What is Integration Testing?

Written by Super User on . Posted in ERP Domain.

Integration testing is the phase of software testing in which individual software modules are combined and tested as a group. This happens after unit tests and before system tests. Integration testing takes as input modules that have been unit tested, groups them into larger aggregates, applies the tests defined in an integration test plan to those aggregates, and outputs the integrated system ready for system testing .

Integration testing is a logical extension of unit testing. In its simplest form, two units that have already been tested are combined into one component and the interface between them is tested. A component, in this sense, refers to an integrated aggregate of more than one unit. In a realistic scenario, many units are combined into components, which are in turn aggregated into even larger parts of the program. The idea is to test combinations of parts and possibly extend the process to test modules with those from other groups. Ultimately, all the modules making up a process are tested together.

Integration Testing Strategies

The larger the project, the more importance we should attach to the integration strategy. Very small systems are often assembled and tested in a single phase. For most real systems, this is impractical for two main reasons: first, the system would fail in so many places at once that the effort of debugging and retesting would be impractical. Second, it would be very difficult to meet any white box test criteria due to the large amount of detail separating the input data from the individual code modules. Most integration testing has traditionally been limited to “black box” techniques. Large systems may require many phases of integration, starting with assembling modules into low-level subsystems, then assembling subsystems into larger subsystems, and finally assembling higher level subsystems in the complete system.

Top-down integration testing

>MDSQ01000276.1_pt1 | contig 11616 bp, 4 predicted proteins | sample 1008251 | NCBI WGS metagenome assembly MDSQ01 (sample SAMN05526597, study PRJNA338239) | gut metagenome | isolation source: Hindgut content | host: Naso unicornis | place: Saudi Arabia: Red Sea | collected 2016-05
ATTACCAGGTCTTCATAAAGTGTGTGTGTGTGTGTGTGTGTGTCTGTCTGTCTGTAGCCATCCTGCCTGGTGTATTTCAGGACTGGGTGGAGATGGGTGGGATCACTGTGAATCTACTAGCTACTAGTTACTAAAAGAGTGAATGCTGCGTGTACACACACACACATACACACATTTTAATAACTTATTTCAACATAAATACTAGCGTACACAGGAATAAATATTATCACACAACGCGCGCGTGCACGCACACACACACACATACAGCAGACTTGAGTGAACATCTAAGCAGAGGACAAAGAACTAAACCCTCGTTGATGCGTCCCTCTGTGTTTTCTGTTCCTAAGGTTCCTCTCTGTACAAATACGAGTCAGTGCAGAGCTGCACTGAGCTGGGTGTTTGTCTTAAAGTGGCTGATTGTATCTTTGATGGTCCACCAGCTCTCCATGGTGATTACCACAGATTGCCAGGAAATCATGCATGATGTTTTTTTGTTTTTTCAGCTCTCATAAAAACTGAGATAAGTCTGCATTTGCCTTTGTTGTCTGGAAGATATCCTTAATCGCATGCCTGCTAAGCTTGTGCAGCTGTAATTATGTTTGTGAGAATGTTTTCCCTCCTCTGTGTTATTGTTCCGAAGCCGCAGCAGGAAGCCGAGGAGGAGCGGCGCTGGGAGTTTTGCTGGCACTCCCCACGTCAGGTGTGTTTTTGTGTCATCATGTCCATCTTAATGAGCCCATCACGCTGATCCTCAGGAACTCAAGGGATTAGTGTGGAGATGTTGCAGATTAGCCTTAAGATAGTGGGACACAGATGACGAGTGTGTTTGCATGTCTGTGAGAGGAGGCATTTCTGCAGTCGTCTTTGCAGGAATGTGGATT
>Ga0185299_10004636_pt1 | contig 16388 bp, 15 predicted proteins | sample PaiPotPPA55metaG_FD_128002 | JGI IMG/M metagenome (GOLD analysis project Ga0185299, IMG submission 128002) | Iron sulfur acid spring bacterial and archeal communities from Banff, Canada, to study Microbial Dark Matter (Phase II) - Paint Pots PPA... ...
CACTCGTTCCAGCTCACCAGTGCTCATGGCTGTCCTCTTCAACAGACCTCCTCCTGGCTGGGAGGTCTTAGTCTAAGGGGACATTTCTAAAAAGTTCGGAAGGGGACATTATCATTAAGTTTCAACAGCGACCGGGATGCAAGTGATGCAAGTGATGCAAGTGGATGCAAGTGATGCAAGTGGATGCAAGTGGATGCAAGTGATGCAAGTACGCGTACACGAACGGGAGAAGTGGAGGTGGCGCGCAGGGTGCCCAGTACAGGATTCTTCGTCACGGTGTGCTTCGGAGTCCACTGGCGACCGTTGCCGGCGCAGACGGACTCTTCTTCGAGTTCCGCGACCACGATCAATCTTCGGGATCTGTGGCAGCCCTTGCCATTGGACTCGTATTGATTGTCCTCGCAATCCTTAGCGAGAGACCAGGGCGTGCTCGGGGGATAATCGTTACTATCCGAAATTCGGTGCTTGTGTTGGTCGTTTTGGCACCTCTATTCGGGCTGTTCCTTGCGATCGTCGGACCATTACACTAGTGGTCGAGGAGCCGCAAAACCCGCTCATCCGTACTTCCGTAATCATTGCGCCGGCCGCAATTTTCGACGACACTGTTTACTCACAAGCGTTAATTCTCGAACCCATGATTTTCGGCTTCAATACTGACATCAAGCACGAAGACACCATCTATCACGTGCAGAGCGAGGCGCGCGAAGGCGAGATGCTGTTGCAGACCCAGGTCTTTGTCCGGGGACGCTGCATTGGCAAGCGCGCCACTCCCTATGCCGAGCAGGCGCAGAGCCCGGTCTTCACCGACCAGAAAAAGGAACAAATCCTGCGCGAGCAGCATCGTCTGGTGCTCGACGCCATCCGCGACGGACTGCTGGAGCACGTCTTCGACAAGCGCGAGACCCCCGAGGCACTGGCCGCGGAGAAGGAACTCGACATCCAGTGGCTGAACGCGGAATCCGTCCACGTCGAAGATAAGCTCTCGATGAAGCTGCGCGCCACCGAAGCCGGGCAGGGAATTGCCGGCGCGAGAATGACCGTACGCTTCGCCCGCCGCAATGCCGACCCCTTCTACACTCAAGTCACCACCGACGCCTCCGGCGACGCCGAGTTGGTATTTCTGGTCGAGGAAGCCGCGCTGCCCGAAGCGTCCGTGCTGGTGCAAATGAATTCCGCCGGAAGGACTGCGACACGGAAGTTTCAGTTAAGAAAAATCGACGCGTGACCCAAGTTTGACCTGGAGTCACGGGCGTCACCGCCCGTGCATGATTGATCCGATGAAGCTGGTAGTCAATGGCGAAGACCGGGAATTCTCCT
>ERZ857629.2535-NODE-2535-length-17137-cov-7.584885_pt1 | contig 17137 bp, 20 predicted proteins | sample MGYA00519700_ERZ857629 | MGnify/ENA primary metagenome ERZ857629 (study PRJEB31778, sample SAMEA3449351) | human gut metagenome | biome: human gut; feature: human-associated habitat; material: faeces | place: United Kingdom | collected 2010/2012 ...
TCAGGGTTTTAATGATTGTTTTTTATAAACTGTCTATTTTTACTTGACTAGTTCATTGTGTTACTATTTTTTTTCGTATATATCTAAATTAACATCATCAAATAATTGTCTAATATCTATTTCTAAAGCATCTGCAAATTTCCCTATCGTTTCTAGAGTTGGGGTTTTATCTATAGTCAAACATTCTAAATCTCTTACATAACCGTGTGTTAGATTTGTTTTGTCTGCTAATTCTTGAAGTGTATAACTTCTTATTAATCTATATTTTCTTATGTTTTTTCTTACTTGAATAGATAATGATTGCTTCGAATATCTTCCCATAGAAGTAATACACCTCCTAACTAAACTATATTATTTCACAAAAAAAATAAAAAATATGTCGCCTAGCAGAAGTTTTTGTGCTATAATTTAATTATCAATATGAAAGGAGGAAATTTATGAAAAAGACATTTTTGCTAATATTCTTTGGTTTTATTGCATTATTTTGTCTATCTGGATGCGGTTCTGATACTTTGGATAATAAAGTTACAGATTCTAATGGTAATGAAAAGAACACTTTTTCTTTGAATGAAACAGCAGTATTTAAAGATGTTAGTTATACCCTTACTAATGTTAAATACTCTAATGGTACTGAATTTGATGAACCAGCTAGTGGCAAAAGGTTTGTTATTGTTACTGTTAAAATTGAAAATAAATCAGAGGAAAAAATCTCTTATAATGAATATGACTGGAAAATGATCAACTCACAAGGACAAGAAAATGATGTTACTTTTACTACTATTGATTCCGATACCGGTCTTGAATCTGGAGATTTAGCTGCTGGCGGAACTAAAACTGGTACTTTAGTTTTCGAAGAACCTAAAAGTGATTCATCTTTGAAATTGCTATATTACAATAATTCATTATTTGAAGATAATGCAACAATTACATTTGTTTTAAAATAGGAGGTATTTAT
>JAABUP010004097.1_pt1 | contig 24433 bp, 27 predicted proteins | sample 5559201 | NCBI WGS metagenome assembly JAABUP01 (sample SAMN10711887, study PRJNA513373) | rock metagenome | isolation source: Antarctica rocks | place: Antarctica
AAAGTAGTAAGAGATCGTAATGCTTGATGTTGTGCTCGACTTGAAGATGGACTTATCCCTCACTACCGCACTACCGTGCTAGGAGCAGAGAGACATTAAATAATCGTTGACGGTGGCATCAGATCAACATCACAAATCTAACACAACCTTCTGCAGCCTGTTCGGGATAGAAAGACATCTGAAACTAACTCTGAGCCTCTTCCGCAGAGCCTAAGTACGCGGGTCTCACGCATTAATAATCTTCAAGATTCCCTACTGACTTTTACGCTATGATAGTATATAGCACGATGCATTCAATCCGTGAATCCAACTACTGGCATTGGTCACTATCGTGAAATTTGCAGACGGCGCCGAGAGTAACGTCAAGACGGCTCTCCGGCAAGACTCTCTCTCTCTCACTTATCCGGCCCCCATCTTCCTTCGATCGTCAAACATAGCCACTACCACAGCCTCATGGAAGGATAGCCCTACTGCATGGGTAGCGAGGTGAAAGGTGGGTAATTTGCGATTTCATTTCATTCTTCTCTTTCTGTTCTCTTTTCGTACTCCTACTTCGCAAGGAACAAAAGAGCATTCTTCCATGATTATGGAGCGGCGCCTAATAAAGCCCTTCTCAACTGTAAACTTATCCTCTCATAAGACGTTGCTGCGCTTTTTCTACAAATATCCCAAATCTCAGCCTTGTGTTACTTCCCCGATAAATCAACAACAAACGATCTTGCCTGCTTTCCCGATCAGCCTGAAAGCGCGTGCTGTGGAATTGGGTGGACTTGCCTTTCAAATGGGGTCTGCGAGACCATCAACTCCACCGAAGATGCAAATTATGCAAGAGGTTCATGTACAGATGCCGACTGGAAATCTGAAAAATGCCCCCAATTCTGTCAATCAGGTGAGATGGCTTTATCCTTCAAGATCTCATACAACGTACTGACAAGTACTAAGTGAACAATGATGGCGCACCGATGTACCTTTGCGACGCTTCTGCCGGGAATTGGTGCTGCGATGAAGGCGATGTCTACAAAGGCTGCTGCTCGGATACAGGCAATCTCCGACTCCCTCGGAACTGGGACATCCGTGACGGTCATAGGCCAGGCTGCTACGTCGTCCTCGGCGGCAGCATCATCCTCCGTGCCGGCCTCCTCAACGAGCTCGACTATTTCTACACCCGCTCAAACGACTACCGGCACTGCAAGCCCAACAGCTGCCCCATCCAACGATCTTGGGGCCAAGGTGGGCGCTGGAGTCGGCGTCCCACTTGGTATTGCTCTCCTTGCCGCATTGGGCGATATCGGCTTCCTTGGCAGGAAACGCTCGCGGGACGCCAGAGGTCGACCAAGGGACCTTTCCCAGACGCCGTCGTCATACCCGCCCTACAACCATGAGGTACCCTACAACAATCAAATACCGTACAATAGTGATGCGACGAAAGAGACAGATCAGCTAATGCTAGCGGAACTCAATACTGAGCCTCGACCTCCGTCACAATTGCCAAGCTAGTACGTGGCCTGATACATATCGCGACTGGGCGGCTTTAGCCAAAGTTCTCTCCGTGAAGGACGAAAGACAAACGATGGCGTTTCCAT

The top-down approach to integration testing requires the highest-level modules to be tested and integrated first. This allows high level logic and data flow to be tested early in the process and tends to minimize the need for drivers. However, the need for stubs complicates test management, and low-level utilities are tested relatively late in the development cycle. Another disadvantage of top-down integration testing is their poor support for early release of limited features.

Bottom-up integration testing

The bottom-up approach requires the lowest level units to be tested and integrated first. These units are frequently referred to as utility modules. By using this approach, utility modules are tested early in the development process and the need for stubs is minimized. The downside, however, is that the need for drivers complicates test management, and high-level logic and data flow are tested late. Like the top-down approach, the bottom-up approach also provides poor support for early release of limited features.

umbrella approach

The umbrella approach requires testing as well as functional data and control flow paths. First, function inputs are built into the bottom-up model described above. The outputs of each function are then integrated downwards. The main advantage of this approach is the degree of early release support for limited functionality. This also helps minimize the need for stubs and pilots. The potential weaknesses of this approach are significant, however, in that it may be less systematic than the other two approaches, requiring more regression testing.

Black box testing

Black box testing takes an external perspective of the test object to drive test cases. These tests can be functional or non-functional, although generally functional. The test designer selects valid and invalid inputs and determines the correct output. There is no knowledge of the internal structure of the test object. This test design method applies to all levels of software testing: unit, integration, functional, system and acceptance testing. The higher the level, and therefore the larger and more complex the box, the more developers are forced to use black box tests to simplify. Although this method can discover unimplemented parts of the specification, one cannot be sure that all existing paths are tested.

Integration testing typically involves the following steps:

Step 1: Create a test plan

Step 2: Create test cases and test data

Step 3: If necessary, create scripts to run test cases

Step 4: Once the components are integrated, run the test cases

Step 5: Fix bugs if there are any and test the code again

Step 6: Repeat the test cycle until the components have been successfully integrated